Experts are testing all kinds of interesting data about our universe, so let’s check out what are the latest reports about what they found.
The Universe in a lab
Researchers at the Kirchhoff-Institut für Physik in Germany have been working on simulating the early Universe shortly after the Big Bang. They have created a fascinating tabletop quantum field simulation that uses magnets and lasers to control a sample of potassium-39 atoms, which is kept close to absolute zero.
By using equations to translate the results at this small scale, they aim to explore possible features of the early Universe.
Their work has shown that it is possible to simulate a Universe with a different curvature. In a positively curved universe, if you travel in any direction in a straight line, you will end up where you started. In a negatively curved universe, space is bent in a saddle shape. According to Marius Sparn, a PhD student at Kirchhoff-Institut für Physik, the Universe is currently flat or nearly flat. However, at the beginning of its existence, it might have been more positively or negatively curved.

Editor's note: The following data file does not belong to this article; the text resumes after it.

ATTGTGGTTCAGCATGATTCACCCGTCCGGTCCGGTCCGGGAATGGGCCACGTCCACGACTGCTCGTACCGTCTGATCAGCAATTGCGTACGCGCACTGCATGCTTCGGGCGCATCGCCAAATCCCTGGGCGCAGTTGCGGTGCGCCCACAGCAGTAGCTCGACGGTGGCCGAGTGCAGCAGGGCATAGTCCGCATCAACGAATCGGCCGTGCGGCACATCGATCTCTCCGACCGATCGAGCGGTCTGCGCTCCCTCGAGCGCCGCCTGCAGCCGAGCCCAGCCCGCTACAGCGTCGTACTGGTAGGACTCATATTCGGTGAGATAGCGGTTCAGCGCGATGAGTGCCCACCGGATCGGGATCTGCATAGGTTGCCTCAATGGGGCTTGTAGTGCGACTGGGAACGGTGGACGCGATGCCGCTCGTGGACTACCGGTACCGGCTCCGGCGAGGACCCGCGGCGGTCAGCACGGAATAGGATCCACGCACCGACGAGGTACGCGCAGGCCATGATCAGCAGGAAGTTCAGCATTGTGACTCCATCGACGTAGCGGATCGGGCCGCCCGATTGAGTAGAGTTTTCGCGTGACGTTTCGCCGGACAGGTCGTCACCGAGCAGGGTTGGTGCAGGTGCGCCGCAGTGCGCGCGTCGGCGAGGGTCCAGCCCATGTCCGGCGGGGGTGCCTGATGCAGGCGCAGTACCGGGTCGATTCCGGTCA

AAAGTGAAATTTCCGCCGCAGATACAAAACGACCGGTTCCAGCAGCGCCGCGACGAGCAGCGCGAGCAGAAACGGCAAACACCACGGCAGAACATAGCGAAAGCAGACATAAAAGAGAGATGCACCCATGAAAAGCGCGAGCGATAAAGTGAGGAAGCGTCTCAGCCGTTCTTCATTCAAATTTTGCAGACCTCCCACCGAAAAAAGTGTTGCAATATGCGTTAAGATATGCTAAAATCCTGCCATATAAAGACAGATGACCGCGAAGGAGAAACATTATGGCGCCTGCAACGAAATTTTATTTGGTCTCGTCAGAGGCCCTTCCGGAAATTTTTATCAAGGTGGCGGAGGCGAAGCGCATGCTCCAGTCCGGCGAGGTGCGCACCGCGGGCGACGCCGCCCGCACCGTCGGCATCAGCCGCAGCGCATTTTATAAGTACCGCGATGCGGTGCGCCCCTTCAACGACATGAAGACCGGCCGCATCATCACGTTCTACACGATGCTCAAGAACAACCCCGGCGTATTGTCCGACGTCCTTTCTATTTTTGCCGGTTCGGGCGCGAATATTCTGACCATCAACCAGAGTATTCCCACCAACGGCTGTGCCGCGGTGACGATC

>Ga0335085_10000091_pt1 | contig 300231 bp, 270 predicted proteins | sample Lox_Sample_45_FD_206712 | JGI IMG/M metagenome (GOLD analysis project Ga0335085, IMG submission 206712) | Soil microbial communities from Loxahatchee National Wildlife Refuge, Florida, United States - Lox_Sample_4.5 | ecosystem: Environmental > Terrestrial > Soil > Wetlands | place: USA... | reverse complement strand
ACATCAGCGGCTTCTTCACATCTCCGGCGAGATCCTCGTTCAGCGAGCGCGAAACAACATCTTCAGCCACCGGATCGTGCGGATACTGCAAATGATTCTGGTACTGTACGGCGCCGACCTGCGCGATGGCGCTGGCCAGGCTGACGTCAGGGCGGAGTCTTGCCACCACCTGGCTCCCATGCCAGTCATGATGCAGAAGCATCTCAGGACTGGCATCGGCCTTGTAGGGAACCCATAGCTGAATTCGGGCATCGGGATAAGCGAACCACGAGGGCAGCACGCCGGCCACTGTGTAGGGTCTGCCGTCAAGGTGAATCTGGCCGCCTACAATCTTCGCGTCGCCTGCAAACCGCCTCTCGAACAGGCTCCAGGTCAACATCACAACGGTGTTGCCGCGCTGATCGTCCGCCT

“If you have a sphere that’s really huge, like the Earth or something, if you see only a small part of it, you don’t know—is it closed or is it infinitely open?” said Sabine Hossenfelder, member of the Munich Center for Mathematical Philosophy.
“It becomes a philosophical question, really. The only things we know come from the part of the Universe we observe. Normally, the way that people phrase it is that, for all we know, the curvature in this part of the Universe is compatible with zero.”
Sparn was one of the authors of a research paper, “Quantum Field Simulator for Dynamics in Curved Spacetime,” which was published in Nature in November 2022.
The team of scientists, comprising members from Belgium, Spain, and Germany, collaborated to study three possible scenarios for the early expansion of the Universe – constant, accelerated, and decelerated.
To make inferences about the behavior of the early Universe, the team combined equations for the Universe and equations for the Bose-Einstein condensate.
Sparn, a member of the team, explained that they simulated positive curvature by increasing the density of potassium-39 from the center of the experimental setup outward and simulated negative curvature by decreasing it.
“We showed that it is possible to simulate spatially curved and expanding spacetimes in a Bose-Einstein condensate,” Sparn said. “This is what you need for a homogeneous and isotropic universe, which should be a fair assumption on large scales.”